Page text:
Mapping Files to Accompany When the Fences Come Down: Twenty-First-Century Lessons from Metropolitan School Desegregation [View Image]

Mapping Files to Accompany When the Fences Come Down: Twenty-First-Century Lessons from Metropolitan School Desegregation

 

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Map 10 illustrates the process of racial change and increasing segregation in an inner- ring suburban area just across Richmond’s northeastern border. In 1990, two small sections of central Henrico were less than 30 percent black, holdovers from a not-so-distant era when white residents accounted for more than 90 percent of the suburb’s population. More predominant, however, were diverse neighborhoods in which black residents made up between 30 and 70 percent of the population. At the same time, black residents accounted for the overwhelming share of residents in a handful of central Henrico neighborhoods, particularly those closest to the city-suburban line, almost mirroring patterns found in the city of Richmond. And in conjunction with those neighborhood trends, in 1990 elementary schools serving this portion of Henrico County enrolled large majorities of black students, though several still reported sizable shares of white students.

A decade later, in 2000, larger portions of central Henrico were characterized by growing black isolation. Elementary schools in the area reflected these shifts, nearly all of which were intensely segregated by this point.

By 2010, black population the movement of blacks across Richmond and Henrico’s school district boundary line meant that serious resegregation had taken root in the central portion of the suburb. Black students constituted nearly 100 percent of the student population in central Henrico’s elementary schools, almost certainly foreshadowing further neighborhood transition to come. Map 10 also shows that Latino students, for the first time, accounted for a small share of students in central Henrico—indicative of future patterns of black-Latino segregation. In another ten years, unless active steps are taken to provide black suburban students and residents with greater access to other parts of Henrico, large swaths of the county may look like a lot like the city’s historically segregated neighborhoods.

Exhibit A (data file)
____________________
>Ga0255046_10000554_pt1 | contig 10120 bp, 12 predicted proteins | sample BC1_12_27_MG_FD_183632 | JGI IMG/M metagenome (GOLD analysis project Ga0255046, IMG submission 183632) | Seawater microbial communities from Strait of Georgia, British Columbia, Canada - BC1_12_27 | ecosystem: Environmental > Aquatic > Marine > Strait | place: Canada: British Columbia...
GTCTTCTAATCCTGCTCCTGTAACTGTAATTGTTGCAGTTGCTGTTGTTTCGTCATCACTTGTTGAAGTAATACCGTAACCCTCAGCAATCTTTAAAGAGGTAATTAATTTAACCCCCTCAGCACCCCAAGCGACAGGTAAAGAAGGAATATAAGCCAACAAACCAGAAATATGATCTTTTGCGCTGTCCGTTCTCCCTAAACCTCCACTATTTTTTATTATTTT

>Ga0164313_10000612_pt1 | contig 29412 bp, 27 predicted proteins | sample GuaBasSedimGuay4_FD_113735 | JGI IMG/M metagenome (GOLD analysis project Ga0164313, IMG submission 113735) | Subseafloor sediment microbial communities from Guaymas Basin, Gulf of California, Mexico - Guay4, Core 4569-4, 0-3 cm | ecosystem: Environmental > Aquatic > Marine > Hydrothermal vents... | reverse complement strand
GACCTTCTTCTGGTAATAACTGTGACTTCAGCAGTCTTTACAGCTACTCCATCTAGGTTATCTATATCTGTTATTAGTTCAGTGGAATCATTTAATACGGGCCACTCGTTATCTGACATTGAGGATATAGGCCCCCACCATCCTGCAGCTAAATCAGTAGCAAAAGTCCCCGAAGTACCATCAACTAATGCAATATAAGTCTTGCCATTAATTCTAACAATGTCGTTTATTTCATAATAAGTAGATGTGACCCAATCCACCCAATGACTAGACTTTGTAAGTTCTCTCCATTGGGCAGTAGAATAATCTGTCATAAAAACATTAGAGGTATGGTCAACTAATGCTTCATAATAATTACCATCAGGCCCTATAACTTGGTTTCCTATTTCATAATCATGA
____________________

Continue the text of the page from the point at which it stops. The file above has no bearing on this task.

Conversely, in some limited places Richmond is beginning to resemble the Henrico County of yesteryear. A growing portion of downtown and eastern neighborhoods reported majority white populations in 2010. That shift likely reflects the leading edge of Richmond’s first white population increase in decades, a trend that has intensified since the close of this study. When it comes to schools in and around those gentrifying city neighborhoods, however, little easing of extreme minority segregation is apparent—to date.

The Richmond area showcases how significant demographic changes play out in a fragmented context that has chosen to ignore school (and neighborhood) segregation for nearly three decades. While the fragmentation of Richmond differs from the other three city-suburban school systems, it is emblematic of many other parts of the country. Rapid growth and demographic change in most metropolitan communities has largely occurred largely without accompanying policies seeking to harness the potential of those transformations. Instead, in many ways, law and policy have cemented tremendous inequities into metropolitan spaces.

Source: U.S. Census, 2014, TigerLine Shapefiles.

Creation Date

2016

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VCU Mapping Files to Accompany When the Fences Come Down: Twenty-First-Century Lessons from Metropolitan School Desegregation

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Creative Commons Attribution-NonCommercial-ShareAlike 4.0 International License

Date of Submission

March 2016

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